Autistic Spectrum Disorders and Camp Barnabas: Therapy or Fun?
Date of Graduation
Master of Science in Nursing
The purpose of this study was to examine the effects of Camp Barnabas on children with an Autistic Spectrum Disorder. Camp Barnabas is a Christian camp that strives to provide children with disabilities a traditional camp experience. The specific Autistic Spectrum Disorders included in this study were Autism, Asperger’s Syndrome, and Pervasive Developmental Disorder – Not Otherwise Specified. The Autism Treatment Evaluation Checklist (ATEC) was disbursed and completed by 52 primary caregivers of children with an Autistic Spectrum Disorder upon their arrival to Camp Barnabas in the summer of 2005. A month following the campers return home, the same evaluation tool was sent to the homes of the selected sample of subjects to be completed by the primary caregiver and returned to the researcher. Of the original 52 primary caregivers, 28 follow-up questionnaires were completed and returned to the research, a 54% response rate. The results of the data analysis demonstrated no statistically significant improvements in the areas of speech, language, and communication; sociability; sensory and cognitive awareness; or health, behavior, and physical from pre-camp to post-camp. However, improvements in the areas of speech, language, and communication; sociability; and health, physical, and behavior may indicate a clinical improvement. Implications for further research include the design of a different evaluation tool, larger sample population, and division of data based on specific diagnoses of each camper.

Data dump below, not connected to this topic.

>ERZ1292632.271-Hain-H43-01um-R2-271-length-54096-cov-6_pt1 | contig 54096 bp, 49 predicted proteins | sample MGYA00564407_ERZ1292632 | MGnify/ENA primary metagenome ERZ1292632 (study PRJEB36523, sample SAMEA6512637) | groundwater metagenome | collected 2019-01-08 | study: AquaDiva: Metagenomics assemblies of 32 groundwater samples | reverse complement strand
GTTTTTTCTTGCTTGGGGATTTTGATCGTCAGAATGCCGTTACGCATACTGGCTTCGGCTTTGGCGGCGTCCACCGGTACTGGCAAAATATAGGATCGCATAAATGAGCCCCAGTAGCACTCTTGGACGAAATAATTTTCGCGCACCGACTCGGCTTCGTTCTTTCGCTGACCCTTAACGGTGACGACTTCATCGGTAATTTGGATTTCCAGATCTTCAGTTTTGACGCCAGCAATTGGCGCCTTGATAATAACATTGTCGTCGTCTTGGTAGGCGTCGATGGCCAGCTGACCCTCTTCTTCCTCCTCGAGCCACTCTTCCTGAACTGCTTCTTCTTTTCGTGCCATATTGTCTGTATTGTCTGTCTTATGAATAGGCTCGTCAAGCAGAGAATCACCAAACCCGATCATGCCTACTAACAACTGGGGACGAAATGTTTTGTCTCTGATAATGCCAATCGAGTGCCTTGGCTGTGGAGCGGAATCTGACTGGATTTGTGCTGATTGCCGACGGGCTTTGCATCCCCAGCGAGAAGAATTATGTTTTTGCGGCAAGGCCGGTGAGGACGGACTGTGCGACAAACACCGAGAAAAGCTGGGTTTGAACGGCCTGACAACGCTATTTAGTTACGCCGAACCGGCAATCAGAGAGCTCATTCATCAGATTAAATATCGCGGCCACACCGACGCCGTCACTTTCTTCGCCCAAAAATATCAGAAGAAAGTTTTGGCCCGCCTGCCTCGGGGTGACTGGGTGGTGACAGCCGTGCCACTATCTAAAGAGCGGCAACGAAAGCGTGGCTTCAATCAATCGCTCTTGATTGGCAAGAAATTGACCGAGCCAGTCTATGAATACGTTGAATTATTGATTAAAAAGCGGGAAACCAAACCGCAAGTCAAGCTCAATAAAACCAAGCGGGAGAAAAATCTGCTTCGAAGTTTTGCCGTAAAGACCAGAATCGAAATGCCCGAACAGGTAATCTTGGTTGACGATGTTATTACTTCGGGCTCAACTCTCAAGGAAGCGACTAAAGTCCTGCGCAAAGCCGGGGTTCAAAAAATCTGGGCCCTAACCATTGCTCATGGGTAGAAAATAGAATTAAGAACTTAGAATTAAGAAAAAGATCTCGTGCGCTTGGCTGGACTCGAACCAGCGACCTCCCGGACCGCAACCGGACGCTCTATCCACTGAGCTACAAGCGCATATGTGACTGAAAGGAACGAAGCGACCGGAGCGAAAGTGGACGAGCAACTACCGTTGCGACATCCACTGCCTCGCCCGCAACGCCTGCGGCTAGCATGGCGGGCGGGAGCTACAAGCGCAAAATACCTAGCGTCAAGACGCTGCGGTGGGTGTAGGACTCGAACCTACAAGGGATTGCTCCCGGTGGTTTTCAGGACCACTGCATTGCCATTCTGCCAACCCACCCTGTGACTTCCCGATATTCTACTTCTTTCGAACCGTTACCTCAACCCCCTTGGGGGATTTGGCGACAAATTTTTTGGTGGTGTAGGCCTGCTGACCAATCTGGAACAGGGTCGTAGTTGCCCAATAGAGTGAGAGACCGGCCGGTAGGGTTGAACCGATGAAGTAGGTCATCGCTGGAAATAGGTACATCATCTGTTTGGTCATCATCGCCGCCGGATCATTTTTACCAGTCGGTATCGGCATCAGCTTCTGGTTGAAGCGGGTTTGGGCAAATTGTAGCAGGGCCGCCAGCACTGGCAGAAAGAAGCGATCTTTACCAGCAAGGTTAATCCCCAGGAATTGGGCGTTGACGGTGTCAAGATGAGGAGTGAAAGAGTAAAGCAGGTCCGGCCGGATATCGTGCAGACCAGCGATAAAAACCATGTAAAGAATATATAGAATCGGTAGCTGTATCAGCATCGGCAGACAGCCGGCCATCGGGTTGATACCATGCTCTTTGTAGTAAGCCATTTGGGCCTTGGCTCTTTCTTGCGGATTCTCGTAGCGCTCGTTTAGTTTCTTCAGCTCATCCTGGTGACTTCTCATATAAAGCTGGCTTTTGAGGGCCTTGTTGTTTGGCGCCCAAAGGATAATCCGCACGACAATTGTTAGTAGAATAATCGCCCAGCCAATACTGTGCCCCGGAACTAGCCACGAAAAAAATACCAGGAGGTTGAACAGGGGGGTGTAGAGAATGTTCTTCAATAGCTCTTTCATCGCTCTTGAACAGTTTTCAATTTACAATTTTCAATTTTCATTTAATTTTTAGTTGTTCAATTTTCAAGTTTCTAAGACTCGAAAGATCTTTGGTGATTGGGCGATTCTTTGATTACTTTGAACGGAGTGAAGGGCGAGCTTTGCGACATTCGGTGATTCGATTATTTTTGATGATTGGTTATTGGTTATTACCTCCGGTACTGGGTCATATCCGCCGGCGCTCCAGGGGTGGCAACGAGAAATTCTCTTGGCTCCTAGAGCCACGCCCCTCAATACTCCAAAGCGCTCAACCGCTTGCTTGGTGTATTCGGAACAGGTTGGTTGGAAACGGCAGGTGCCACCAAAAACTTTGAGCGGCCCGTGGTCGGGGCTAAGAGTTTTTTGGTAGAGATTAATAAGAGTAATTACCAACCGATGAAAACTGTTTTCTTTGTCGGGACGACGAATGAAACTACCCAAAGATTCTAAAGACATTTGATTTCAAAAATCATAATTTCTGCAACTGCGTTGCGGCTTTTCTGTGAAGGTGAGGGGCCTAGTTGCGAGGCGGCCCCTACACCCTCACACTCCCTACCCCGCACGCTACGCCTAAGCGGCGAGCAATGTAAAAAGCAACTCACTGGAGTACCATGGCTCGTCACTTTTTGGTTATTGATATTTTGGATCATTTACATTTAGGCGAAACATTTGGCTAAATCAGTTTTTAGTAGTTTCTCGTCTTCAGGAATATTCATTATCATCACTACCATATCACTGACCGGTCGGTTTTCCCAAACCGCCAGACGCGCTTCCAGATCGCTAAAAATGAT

Autistic Spectrum Disorders, autism, pervasive developmental disorder, Asperger's Syndrome, therapeutic camp
© Amanda Sundberg
Sundberg, Amanda, "Autistic Spectrum Disorders and Camp Barnabas: Therapy or Fun?" (2006). MSU Graduate Theses. 2780.